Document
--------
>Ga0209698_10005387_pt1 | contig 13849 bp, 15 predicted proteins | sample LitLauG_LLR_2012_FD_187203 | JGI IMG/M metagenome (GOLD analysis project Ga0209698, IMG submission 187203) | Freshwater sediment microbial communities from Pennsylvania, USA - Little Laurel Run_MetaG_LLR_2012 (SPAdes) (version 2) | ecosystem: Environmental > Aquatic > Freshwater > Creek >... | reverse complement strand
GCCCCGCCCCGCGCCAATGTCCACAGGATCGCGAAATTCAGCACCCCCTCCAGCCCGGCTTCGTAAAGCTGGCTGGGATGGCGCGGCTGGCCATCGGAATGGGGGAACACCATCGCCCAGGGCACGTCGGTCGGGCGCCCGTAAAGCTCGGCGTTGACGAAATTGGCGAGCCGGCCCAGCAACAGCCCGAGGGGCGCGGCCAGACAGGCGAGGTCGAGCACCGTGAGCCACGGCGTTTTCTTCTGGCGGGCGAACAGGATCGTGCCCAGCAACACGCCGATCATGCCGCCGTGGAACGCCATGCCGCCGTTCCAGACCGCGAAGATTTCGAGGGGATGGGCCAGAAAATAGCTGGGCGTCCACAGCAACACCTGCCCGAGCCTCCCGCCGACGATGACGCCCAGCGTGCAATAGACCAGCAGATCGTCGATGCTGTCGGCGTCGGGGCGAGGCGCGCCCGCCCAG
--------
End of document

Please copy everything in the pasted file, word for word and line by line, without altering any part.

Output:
>Ga0209698_10005387_pt1 | contig 13849 bp, 15 predicted proteins | sample LitLauG_LLR_2012_FD_187203 | JGI IMG/M metagenome (GOLD analysis project Ga0209698, IMG submission 187203) | Freshwater sediment microbial communities from Pennsylvania, USA - Little Laurel Run_MetaG_LLR_2012 (SPAdes) (version 2) | ecosystem: Environmental > Aquatic > Freshwater > Creek >... | reverse complement strand
GCCCCGCCCCGCGCCAATGTCCACAGGATCGCGAAATTCAGCACCCCCTCCAGCCCGGCTTCGTAAAGCTGGCTGGGATGGCGCGGCTGGCCATCGGAATGGGGGAACACCATCGCCCAGGGCACGTCGGTCGGGCGCCCGTAAAGCTCGGCGTTGACGAAATTGGCGAGCCGGCCCAGCAACAGCCCGAGGGGCGCGGCCAGACAGGCGAGGTCGAGCACCGTGAGCCACGGCGTTTTCTTCTGGCGGGCGAACAGGATCGTGCCCAGCAACACGCCGATCATGCCGCCGTGGAACGCCATGCCGCCGTTCCAGACCGCGAAGATTTCGAGGGGATGGGCCAGAAAATAGCTGGGCGTCCACAGCAACACCTGCCCGAGCCTCCCGCCGACGATGACGCCCAGCGTGCAATAGACCAGCAGATCGTCGATGCTGTCGGCGTCGGGGCGAGGCGCGCCCGCCCAG